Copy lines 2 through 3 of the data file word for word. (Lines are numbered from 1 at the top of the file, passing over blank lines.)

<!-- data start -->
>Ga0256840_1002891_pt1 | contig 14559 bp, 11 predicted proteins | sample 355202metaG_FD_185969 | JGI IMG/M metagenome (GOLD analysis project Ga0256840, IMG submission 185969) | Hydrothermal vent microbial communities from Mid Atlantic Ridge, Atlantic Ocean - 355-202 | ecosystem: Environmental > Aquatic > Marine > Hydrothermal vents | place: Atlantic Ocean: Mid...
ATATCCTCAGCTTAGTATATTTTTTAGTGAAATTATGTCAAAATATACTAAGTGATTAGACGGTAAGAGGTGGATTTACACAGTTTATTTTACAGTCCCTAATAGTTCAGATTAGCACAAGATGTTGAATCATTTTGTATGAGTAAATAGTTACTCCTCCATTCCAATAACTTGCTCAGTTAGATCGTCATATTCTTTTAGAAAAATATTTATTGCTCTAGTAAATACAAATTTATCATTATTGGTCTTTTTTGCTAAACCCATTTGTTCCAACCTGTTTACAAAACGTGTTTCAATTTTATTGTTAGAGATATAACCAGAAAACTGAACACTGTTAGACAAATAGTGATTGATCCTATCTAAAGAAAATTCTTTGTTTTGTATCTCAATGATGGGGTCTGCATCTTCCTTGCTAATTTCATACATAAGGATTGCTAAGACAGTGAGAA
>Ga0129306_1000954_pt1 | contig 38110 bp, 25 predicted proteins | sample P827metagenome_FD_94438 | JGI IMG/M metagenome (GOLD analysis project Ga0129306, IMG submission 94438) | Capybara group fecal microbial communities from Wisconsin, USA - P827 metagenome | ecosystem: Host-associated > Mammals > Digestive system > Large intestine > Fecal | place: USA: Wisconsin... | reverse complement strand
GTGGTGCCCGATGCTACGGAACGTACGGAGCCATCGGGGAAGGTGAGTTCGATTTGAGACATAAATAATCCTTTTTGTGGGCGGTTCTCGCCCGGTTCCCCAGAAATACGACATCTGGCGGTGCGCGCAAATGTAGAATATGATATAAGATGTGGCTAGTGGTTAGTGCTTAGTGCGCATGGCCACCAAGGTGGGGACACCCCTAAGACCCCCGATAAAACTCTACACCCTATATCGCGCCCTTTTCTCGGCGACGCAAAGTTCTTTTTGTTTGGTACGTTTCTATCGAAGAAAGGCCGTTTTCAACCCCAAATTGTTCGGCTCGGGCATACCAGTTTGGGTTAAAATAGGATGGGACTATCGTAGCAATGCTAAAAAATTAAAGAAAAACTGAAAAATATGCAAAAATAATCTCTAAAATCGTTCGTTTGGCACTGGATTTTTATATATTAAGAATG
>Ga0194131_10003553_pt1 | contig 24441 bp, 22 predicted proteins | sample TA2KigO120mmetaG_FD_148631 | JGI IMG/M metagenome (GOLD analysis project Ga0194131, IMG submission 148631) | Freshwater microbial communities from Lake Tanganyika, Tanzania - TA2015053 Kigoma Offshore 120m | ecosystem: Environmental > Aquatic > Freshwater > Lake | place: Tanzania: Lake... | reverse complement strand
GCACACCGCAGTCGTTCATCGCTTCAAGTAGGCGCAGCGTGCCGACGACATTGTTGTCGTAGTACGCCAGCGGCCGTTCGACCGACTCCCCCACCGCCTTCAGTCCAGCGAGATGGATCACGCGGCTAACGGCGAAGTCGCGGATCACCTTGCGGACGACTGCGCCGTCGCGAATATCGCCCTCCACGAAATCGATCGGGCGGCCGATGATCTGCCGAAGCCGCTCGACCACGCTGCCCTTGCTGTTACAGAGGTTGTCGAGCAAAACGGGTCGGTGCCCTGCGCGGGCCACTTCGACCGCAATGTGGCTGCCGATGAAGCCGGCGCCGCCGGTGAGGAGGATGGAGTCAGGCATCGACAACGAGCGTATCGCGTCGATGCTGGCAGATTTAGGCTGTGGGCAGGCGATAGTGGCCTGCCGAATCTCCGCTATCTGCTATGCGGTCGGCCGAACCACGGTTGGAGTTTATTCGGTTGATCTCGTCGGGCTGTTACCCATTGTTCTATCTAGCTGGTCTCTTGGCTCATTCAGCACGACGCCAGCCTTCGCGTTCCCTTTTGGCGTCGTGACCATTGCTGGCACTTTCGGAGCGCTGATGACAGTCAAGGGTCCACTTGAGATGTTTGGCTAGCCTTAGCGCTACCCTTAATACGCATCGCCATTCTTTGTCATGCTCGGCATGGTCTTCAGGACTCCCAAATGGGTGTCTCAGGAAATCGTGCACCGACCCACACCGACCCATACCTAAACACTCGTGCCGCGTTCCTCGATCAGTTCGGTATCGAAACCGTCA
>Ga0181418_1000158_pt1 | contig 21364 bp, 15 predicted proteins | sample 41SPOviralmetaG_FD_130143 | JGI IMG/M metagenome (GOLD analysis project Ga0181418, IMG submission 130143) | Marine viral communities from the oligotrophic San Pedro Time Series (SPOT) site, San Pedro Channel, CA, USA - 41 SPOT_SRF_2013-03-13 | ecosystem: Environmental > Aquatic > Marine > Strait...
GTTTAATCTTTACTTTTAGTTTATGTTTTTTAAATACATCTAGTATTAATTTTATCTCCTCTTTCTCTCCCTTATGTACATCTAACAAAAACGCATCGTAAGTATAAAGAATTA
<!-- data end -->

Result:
ATATCCTCAGCTTAGTATATTTTTTAGTGAAATTATGTCAAAATATACTAAGTGATTAGACGGTAAGAGGTGGATTTACACAGTTTATTTTACAGTCCCTAATAGTTCAGATTAGCACAAGATGTTGAATCATTTTGTATGAGTAAATAGTTACTCCTCCATTCCAATAACTTGCTCAGTTAGATCGTCATATTCTTTTAGAAAAATATTTATTGCTCTAGTAAATACAAATTTATCATTATTGGTCTTTTTTGCTAAACCCATTTGTTCCAACCTGTTTACAAAACGTGTTTCAATTTTATTGTTAGAGATATAACCAGAAAACTGAACACTGTTAGACAAATAGTGATTGATCCTATCTAAAGAAAATTCTTTGTTTTGTATCTCAATGATGGGGTCTGCATCTTCCTTGCTAATTTCATACATAAGGATTGCTAAGACAGTGAGAA
>Ga0129306_1000954_pt1 | contig 38110 bp, 25 predicted proteins | sample P827metagenome_FD_94438 | JGI IMG/M metagenome (GOLD analysis project Ga0129306, IMG submission 94438) | Capybara group fecal microbial communities from Wisconsin, USA - P827 metagenome | ecosystem: Host-associated > Mammals > Digestive system > Large intestine > Fecal | place: USA: Wisconsin... | reverse complement strand